xxx xxx xxx

25. The issues raised are, therefore, answered by holding that, the initiation of the proceedings by the bank was barred by the laws of limitation on July 5, 2011 and all proceedings taken by the bank consequent upon and pursuant to the notice under Section 13(2) of the Act of 2002 dated July 5, 2011 are quashed including such notice.”

15. In Indo Alusys Industries v. Assotech Contracts (India) Ltd. 2009 (110) DRJ 384, a learned Single Judge of the Delhi High Court opined that a suit for recovery and a winding up proceeding are distinct and independent remedies, as follows:

“12. So far as the objection that the petitioner has filed a suit disentitling it to maintain the present petition is concerned, it is well settled that the right to bring a winding up action is statutory conferred under Section 433 of the Companies Act, 1956. However, no person has a statutory right to winding up of a company incorporated under the Companies Act, 1956. Action to recover amounts and to winding up of the company are two wholly distinct and independent remedies. It is not necessary that every petition under Section 433 of the Companies Act, 1956 ends up in an order of winding up. Several essential factors as public interest, justice and convenience enter into the consideration before the prayed for order results. The nature of the defence and extent of dispute raised by the respondent also impact adjudication in winding up action. At the same time, limitation for seeking the remedy of recovery against the company continues to run. The two remedies are not alternative remedies. More often than not, as a matter of abundant caution, parties do not wait for final decision in one remedy before invoking the other.

xxx xxx xxx

14. In view of the above, mere filing of the suit by the petitioner in order to protect its right and by way of abundant caution certainly would not prohibit filing of the winding up petition or preclude the petitioner from maintaining the same.”

16. In Board of Regents of the University of the State of New York et. al. v. Mary Tomanio 100 S. Ct. 1790, the Supreme Court of the United States of America held that a federal action under the Civil Rights Act of 1871 was barred by the application of a three-year New York statute of limitations. What was argued was that the federal remedy became available only as a consequence of the State remedy being denied, as the Respondent had commenced a proceeding in the New York states courts attacking a decision of the Board of Regents not to grant a waiver of a licence to practice as a chiropractor. By November 1975, the appeals in the State proceedings being exhausted, and the Respondent being denied any relief, the Respondent instituted an action in the Federal District Court on 25th June, 1976. The Supreme Court of the United States of America held that the second action was clearly barred by the law of limitation, being filed three years after the cause of action had arisen. It was held that once the limitation period started running, it did not stop because a separate and independent remedy had been pursued in the meanwhile. The Court held: “No section of the law provides, however, that the time for filing a cause of action is tolled during the period in which a litigant pursues a related, but independent cause of action.”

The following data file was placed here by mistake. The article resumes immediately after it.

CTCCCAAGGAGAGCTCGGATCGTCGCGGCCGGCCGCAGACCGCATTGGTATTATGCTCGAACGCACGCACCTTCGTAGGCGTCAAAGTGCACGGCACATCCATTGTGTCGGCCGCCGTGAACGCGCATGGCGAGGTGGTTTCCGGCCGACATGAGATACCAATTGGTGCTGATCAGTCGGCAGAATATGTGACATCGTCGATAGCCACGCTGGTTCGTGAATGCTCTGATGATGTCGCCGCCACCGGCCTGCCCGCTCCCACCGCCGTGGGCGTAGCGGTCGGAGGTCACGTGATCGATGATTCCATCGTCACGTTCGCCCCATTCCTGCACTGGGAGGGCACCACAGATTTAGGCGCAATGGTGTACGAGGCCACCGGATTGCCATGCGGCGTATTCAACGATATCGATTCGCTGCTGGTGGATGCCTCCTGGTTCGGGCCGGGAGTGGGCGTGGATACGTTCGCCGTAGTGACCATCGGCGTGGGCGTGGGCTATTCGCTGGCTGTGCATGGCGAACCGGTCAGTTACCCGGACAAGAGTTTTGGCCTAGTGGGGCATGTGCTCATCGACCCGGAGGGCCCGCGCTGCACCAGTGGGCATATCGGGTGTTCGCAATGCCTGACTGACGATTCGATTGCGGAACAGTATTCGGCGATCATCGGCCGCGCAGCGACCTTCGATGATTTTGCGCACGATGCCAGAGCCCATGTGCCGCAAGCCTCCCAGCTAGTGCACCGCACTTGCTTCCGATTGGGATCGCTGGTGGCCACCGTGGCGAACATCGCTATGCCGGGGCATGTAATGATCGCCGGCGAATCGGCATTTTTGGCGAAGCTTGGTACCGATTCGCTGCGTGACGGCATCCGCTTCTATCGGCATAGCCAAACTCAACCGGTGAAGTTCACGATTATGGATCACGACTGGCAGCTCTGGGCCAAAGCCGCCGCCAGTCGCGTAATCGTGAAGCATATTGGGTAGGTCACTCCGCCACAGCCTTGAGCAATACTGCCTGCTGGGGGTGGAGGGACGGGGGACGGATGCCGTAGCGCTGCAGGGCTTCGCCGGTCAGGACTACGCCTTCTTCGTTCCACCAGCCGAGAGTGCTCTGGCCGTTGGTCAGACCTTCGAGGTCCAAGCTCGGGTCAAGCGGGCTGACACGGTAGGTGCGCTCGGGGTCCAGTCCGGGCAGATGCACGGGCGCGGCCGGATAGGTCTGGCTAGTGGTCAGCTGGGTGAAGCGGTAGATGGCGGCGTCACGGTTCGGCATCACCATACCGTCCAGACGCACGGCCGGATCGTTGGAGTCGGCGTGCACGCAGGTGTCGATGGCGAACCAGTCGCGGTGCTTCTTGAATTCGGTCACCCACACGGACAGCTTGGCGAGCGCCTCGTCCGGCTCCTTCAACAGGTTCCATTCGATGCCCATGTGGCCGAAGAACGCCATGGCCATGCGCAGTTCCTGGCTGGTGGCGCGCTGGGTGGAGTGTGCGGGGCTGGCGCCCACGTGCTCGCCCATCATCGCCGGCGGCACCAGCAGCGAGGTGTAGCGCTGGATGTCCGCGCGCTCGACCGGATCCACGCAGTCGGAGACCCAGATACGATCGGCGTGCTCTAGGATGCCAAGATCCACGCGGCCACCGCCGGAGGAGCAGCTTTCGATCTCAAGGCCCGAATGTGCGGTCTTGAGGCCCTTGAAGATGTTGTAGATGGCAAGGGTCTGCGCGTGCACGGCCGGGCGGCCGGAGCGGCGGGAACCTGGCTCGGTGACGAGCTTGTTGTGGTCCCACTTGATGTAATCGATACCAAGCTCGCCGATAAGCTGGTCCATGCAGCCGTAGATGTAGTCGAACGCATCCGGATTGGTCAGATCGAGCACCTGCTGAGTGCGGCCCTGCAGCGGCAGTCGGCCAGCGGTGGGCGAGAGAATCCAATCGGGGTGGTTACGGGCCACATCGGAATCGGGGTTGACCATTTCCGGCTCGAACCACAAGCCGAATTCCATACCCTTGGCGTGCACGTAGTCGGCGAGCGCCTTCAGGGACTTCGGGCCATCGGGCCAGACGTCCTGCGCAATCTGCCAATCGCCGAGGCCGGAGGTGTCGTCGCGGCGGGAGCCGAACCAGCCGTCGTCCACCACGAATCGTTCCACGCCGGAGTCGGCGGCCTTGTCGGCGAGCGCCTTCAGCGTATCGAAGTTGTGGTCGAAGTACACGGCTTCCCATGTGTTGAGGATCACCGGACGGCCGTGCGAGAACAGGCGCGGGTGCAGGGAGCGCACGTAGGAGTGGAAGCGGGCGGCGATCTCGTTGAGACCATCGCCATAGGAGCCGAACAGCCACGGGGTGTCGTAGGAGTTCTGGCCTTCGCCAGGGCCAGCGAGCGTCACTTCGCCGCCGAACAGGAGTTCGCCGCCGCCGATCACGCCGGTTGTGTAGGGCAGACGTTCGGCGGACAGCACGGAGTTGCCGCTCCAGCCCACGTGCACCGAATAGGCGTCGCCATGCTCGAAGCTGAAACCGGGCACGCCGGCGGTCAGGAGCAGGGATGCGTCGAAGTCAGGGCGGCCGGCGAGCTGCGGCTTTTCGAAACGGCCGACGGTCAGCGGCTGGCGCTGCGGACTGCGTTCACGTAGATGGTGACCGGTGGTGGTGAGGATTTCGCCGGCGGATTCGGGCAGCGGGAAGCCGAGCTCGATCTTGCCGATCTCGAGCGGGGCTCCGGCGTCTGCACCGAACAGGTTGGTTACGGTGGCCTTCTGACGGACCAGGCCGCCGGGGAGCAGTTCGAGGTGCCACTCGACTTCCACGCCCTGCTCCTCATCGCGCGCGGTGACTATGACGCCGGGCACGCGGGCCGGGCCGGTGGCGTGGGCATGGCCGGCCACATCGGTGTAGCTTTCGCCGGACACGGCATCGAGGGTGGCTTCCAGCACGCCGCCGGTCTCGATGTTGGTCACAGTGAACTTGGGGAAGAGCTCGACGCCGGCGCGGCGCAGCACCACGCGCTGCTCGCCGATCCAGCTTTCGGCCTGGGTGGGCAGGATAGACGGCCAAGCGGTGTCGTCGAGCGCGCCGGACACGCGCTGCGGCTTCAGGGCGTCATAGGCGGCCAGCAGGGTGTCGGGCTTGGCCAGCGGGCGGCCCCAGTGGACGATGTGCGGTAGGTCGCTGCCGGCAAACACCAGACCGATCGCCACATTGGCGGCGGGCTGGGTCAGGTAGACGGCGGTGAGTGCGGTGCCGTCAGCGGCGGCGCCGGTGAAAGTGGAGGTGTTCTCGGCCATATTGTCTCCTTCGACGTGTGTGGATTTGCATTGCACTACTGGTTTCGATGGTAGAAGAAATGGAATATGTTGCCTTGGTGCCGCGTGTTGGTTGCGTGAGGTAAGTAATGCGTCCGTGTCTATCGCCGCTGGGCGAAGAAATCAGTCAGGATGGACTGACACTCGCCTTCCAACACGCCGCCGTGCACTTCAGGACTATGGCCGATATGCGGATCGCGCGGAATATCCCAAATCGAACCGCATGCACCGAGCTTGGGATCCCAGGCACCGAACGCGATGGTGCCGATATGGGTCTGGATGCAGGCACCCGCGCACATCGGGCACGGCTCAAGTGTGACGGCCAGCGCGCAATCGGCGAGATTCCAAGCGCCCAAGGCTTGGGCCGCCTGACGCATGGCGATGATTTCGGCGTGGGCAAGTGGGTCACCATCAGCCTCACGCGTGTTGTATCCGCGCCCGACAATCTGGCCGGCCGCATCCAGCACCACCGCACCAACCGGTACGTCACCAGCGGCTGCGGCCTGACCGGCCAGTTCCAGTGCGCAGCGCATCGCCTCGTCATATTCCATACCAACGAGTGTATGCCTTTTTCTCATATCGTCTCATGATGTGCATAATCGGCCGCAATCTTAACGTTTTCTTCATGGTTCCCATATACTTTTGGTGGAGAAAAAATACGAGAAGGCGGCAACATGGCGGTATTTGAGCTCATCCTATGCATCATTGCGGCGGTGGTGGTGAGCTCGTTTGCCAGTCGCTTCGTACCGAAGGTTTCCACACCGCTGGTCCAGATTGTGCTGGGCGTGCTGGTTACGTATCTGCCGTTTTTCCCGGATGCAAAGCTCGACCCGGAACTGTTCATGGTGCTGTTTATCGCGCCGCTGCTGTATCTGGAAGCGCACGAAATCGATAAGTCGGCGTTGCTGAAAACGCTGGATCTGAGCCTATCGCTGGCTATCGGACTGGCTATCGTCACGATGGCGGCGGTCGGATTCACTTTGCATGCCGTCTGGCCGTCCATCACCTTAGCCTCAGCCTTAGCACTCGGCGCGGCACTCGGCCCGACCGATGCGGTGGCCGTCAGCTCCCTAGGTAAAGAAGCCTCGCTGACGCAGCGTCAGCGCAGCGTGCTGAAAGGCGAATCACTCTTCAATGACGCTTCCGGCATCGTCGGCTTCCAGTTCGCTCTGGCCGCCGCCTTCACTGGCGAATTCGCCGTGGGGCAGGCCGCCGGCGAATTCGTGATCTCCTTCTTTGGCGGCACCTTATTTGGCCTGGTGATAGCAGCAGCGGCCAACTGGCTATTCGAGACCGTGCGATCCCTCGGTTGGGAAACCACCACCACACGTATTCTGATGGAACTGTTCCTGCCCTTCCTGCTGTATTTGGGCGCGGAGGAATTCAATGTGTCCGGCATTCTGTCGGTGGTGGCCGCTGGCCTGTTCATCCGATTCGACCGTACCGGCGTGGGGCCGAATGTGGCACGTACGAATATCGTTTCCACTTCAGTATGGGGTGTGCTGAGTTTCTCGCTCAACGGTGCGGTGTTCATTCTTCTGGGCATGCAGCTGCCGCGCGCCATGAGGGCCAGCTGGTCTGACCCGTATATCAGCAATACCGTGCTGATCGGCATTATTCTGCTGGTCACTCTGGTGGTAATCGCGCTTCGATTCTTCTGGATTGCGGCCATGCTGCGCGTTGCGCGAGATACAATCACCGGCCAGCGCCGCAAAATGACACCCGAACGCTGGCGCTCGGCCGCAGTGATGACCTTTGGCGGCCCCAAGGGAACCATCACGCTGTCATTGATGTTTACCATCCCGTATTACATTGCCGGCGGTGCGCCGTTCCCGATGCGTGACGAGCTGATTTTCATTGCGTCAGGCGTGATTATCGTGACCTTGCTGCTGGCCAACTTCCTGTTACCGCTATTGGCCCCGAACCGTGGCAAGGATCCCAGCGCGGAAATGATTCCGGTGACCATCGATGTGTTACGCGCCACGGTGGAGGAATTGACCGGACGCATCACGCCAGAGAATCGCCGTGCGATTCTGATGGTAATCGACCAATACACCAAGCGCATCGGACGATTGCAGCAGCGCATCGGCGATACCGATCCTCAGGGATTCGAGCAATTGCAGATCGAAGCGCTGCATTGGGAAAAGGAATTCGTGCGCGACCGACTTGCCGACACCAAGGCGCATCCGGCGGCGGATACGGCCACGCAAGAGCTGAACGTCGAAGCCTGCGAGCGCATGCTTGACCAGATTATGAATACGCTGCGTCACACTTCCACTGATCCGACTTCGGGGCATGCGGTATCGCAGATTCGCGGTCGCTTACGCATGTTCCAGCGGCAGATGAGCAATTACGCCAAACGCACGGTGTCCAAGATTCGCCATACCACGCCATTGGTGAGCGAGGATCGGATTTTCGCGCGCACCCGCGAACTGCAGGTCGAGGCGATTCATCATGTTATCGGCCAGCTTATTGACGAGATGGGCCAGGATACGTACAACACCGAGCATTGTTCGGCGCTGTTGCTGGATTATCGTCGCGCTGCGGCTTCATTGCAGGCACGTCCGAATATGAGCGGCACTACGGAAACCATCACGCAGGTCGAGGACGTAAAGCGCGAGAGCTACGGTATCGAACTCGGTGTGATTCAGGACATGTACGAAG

17. In Martiza Alamo-Hornedo v. Juan Carlos Puig and Jose Perez-Riera 745 F.3d 578, the US Court of Appeals, First Circuit held on the facts of the case, that a separate and independent action which was otherwise barred by limitation could not be brought within limitation merely because a prior suit had been filed. The Court held:

“4. The plaintiff also suggests that her prior suit in the Court of First Instance somehow tolled the statute of limitations. This suggestion is fanciful.

5. To begin, exhaustion of state remedies is not a condition precedent to the maintenance of a section 1983 action. See Patsy v. Bd. of Regents , 457 U.S. 496, 516, 102 S.Ct. 2557, 73 L.Ed.2d 172 (1982); Rogers v. Okin, 738 F.2d 1, 5 (1st Cir. 1984). Thus, the commencement and pendency of a state proceeding ordinarily does not toll the limitations period for a parallel action under Section 1983. See, e.g., Rodriguez-Garcia v. Municipality of Caguas , 354 F.3d 91, 93 (1st Cir.2004); Ramirez de Arellano v. Alvarez de Choudens , 575 F.2d 315, 319 (1st Cir. 1978). The plaintiff attempts to parry his thrust by noting that, under Puerto Rico law, the statute of limitations can be “interrupted” by, among other things, suing on the relevant claim. P.R. Laws Ann. tit. 31, 5303. Once the court action “comes to a definite end,” the “statute of limitations begins to run anew.” Rodriguez- Gracia , 354 F.3d at 97 (internal quotation marks omitted).

*582. The plaintiff’s reliance on this principle elevates hope over reason. In order to have the tolling effect desired by the plaintiff, the complaint in the first action “must assert causes of action identical to” those asserted in the second action. Id. (internal quotation marks omitted).